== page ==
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Rare Disorder Offers Fresh Insight into Language


Language researchers often study people with certain kinds of brain disorder to understand the nature of human language. For example, they study people with autism, because they have difficulty with both language and social interactions. Scientists have also looked at people with a much rarer disorder, Williams Syndrome, which also causes problems with language.

People with Williams Syndrome are elf-like in appearance. They have small bodies, wide mouths and upturned noses. Individuals with this syndrome have a number of unusual mental characteristics. On the one hand, they are socially outgoing and very sensitive to people's moods. On the other hand, they have trouble understanding complex thoughts and emotions, or identifying another person's intentions or beliefs. As a result they are talkative, yet what they say is often slightly out of context. They also have an average IQ of about 60.

Language researchers were originally drawn to study people with Williams Syndrome because their language skills seemed surprisingly good, given their low intelligence. The disorder appeared to be the opposite of autism, in which people can have normal IQ, but few language skills. Some scientists thought that the syndrome showed that language existed as a separate unit that functioned in the brain even when many other mental functions were limited.

Over time though, it has become clear that people with Williams Syndrome do have problems with language. As babies, they start to talk much later than normal infants. And when they do start to talk, they use words randomly. As they grow older, their language improves to the extent that they learn to use the right words and use them with good grammar.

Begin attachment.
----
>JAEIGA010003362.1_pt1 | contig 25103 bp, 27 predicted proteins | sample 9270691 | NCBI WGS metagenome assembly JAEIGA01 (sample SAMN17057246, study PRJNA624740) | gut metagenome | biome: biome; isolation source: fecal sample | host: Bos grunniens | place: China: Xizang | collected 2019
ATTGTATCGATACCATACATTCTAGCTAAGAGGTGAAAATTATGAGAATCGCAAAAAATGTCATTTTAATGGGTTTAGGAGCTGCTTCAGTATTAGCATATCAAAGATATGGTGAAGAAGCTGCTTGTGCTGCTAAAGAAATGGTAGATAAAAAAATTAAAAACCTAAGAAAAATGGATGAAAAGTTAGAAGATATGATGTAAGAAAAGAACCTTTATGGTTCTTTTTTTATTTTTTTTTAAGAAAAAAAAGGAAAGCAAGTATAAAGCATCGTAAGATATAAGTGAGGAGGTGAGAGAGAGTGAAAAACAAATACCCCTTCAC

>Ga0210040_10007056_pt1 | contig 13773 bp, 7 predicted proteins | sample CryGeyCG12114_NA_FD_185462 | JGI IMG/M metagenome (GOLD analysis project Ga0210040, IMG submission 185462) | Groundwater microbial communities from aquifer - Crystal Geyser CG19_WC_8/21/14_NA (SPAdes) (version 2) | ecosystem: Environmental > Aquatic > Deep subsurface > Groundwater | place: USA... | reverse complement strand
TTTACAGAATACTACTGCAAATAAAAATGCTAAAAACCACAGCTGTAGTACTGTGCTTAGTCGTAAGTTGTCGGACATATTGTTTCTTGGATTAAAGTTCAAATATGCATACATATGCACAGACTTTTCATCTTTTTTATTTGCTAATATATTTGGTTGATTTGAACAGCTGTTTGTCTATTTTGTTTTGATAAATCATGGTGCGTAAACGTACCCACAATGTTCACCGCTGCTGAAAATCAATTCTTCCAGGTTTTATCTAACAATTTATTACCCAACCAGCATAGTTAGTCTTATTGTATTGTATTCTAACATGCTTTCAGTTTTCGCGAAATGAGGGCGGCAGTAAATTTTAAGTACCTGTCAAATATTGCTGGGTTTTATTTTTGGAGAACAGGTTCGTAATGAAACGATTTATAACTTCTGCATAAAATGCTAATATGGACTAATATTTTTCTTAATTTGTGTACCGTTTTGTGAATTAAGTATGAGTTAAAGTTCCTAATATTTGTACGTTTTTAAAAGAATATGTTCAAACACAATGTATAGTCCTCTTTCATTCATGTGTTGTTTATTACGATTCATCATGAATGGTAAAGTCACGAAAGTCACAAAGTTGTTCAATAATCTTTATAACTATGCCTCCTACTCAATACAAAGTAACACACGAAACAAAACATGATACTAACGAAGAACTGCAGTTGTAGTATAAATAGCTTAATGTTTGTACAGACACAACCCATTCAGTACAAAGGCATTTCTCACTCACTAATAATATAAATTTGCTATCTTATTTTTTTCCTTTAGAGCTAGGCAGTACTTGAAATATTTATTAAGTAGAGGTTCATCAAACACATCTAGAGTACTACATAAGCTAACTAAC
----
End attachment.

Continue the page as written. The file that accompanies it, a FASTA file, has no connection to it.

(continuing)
There appear to be several reasons for this improvement. They have a good memory for words, which gives them an impressive vocabulary for their mental age. Another reason is their "overfriendliness" and "social drive," says Ursula Bellugi, a cognitive neuroscientist at the Salk Institute in California.

This is unlike people with autism, who tend to be socially isolated. Their motivation to talk to other people is so strong that it helps them overcome some of their initial problems with language. Bellugi says that one thing Williams Syndrome shows is the close link between language and social interactions. "We are learning how language is essentially used for social purposes," she says.

But their social skills and memory are not enough to take their language to the level of a normal person their age. To use language fully, people need sophisticated social skills that people with Williams Syndrome don't have. One of these is something called theory of mind. It's the ability to understand the thoughts and feelings of the person we are talking to. Helen Tager-Flusberg, a neurobiologist and psychologist at Boston University, says that people with Williams Syndrome can't do this very well. They don't have a "sound theory of mind," she says. The inability to understand the world from another person's point of view means they often end up missing the point in a conversation.

Annette Karmiloff-Smith, of the Institute of Child Health in London, has studied Williams Syndrome for nearly two decades. She says the disorder shows that "many different things contribute to the normal onset and development of language."

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Rhitu Chatterjee is a health correspondent with NPR, with a focus on mental health. In addition to writing about the latest developments in psychology and psychiatry, she reports on the prevalence of different mental illnesses and new developments in treatments.